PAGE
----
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What do you think is an acceptable time period after which you can switch jobs?

Jan de Boer
Ranch Hand

Joined: Dec 10, 2010
Posts: 304
Say you don't really like your environment, but it is not hell for you either...

After what time period could you change job without having bad faces, and without having a mark on your CV.

I think like two and a half year? Or may-be three? Right?
Maneesh Godbole
Saloon Keeper

Joined: Jul 26, 2007
Posts: 9990
    
    7

I think one year would be fair game. Gives you sufficient time to really find out if you want to work in that environment or not.


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John Jai
Bartender

Joined: May 31, 2011
Posts: 1776
Say you don't really like your environment, but it is not hell for you either...
just a query - you can't try changing that...
Seetharaman Venkatasamy
Ranch Hand

Joined: Jan 28, 2008
Posts: 5575

I like what maneesh said . so time period is zero in my opinion
Tim Moores
Rancher

Joined: Sep 21, 2011
Posts: 2408
Depends how often you've changed jobs in the past. Someone who's had 5 jobs in the last 10 years doesn't get an interview with me.
Jan de Boer
Ranch Hand

Joined: Dec 10, 2010
Posts: 304
Tim Moores wrote:Depends how often you've changed jobs in the past. Someone who's had 5 jobs in the last 10 years doesn't get an interview with me.


Yes..., this is of course why I am asking you!! It is on the borderline... My CV looks like this:

1994-1998 One
1998-2001 Two
2001-2005 Three
2005-2006 Four
2006-2007 Five
2007-2010 Six
2010-now Seven

The last ten years would be that exact five jobs. Especially Four and Five were mistakes. Seven is still good for technical experience and they are technically also very happy with me.

Addition then, my plan is to continue until the beginning of 2013, about. Wait for a nice moment when a project is finished, all running work is finished and or transferred, and then go, and it will be about that named two and a half, three years. Meanwhile I will still make everybody happy. I am never never ever demotivated or a slacker, .. although never really hyper enthusiastic either I fear.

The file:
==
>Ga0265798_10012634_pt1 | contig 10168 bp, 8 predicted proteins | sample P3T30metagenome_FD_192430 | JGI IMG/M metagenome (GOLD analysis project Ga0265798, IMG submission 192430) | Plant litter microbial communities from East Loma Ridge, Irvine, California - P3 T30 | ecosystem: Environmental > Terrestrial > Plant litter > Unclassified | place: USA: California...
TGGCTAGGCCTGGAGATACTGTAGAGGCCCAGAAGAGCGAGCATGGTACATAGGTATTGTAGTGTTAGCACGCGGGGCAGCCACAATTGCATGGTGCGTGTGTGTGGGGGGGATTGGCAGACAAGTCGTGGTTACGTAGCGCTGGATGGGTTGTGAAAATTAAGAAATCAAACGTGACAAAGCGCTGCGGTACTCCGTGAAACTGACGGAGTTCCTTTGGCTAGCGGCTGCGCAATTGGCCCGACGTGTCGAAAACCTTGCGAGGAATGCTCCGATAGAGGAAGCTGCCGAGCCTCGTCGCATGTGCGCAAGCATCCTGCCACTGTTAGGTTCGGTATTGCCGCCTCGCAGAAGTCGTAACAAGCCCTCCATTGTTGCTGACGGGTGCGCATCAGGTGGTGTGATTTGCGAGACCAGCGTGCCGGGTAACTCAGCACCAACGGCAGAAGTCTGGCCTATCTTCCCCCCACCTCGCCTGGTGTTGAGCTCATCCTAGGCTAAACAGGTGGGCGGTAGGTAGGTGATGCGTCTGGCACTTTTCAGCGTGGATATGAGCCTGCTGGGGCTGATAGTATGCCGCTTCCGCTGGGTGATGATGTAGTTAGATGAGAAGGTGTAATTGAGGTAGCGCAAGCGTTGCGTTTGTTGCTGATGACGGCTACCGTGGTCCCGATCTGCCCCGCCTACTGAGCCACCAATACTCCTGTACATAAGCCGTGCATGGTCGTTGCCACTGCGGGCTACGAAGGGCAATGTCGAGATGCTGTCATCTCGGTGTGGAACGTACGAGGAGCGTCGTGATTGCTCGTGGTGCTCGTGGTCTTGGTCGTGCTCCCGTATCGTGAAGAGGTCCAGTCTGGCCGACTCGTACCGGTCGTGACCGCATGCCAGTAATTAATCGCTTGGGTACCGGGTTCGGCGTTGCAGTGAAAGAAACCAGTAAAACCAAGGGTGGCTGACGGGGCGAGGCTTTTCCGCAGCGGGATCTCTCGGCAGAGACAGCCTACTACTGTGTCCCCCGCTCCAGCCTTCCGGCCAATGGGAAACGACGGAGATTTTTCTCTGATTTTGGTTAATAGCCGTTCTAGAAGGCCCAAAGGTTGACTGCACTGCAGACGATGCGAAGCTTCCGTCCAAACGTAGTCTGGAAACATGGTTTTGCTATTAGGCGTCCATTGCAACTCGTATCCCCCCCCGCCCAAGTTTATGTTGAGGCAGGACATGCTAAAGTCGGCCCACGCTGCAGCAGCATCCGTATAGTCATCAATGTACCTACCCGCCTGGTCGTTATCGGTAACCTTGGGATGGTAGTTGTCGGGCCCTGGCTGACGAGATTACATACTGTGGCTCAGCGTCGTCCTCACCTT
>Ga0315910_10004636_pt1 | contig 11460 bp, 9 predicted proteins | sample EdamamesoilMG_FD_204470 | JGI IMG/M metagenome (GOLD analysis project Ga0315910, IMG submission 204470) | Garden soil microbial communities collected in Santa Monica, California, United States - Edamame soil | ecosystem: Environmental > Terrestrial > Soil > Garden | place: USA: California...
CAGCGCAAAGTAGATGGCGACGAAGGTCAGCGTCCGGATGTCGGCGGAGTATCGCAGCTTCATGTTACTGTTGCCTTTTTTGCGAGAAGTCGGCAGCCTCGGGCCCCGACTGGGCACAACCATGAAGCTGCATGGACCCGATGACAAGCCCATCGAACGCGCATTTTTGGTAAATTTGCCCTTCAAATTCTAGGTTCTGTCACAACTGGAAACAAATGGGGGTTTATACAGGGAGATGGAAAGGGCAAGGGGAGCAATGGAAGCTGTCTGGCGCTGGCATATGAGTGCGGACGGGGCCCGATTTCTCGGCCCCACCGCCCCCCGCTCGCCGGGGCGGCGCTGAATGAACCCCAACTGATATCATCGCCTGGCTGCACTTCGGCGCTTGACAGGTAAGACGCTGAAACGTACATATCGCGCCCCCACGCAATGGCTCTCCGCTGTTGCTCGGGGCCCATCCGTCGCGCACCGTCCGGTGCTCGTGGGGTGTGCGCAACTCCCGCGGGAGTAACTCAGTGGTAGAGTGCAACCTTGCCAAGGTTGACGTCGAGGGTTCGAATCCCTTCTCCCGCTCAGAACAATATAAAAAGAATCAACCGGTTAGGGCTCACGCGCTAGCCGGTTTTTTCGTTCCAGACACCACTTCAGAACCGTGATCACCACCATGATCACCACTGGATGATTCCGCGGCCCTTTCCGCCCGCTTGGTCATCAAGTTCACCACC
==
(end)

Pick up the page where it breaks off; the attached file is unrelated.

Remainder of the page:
chris webster
Bartender

Joined: Mar 01, 2009
Posts: 1475
    
  11

Well, I'm a freelancer so my job history is pretty fragmented anyway (around 20 jobs in 24 years!), but your recent history looks OK to me. Of course, it depends on the job market as well: here in the UK I reckon you'd probably be OK, but when I worked in Germany I got the impression they were very wary of people who changed jobs more than once or twice in their entire lives.

But if you leave your current job in 2013, then you'll only have had 2 jobs in 6 years, which in our industry is not too bad. Jobs Six and Seven will have lasted 3 years, which is pretty good from what I've seen of staff turnover in my previous workplaces. And you can probably come up with a good story about why you are moving on (sorry, "looking for a fresh challenge" blah blah) after completing your current project to the immense satisfaction (of course) of your managers, colleagues, friends and neighbours.

As you suggest, it's certainly better to move at the end of a project than bail out in the middle. Will your current boss give you a decent reference, and do you have any other good references from previous jobs/senior colleagues? You could see if any of your old bosses/colleagues will give you a LinkedIn recommendation - not sure it's worth much but some people seem to be impressed by these things.

Probably you need to think about how you will answer the question "why are you changing jobs now?". If you can come up with a positive and plausible explanation, while still allowing your next employer to feel confident you will stick with them, then it may not be a problem. You'll also need to think about how to answer the question "If we give you the job, how do we know you'll stay here longer than 2 years?". Plus you need to cover all the usual stuff about what skills/experience/qualities you can offer them and so on.

Also, be very careful about whether/how you present any negative aspects of your current job: it's much better to put a positive spin on this if you can. Recruiters can get very nervous about criticism of previous employers - it suggests you'll be just as critical of them. So don't say "my current job is really boring and my boss hates me", say something like "I've learned a lot in my current role and I am keen to develop further, but my current role/employer does not offer me the opportunities for longer term career development that I am looking for", for example. And you probably need to persuade yourself whether/how the new job will give you what you are looking for, otherwise you may have trouble persuading anybody else.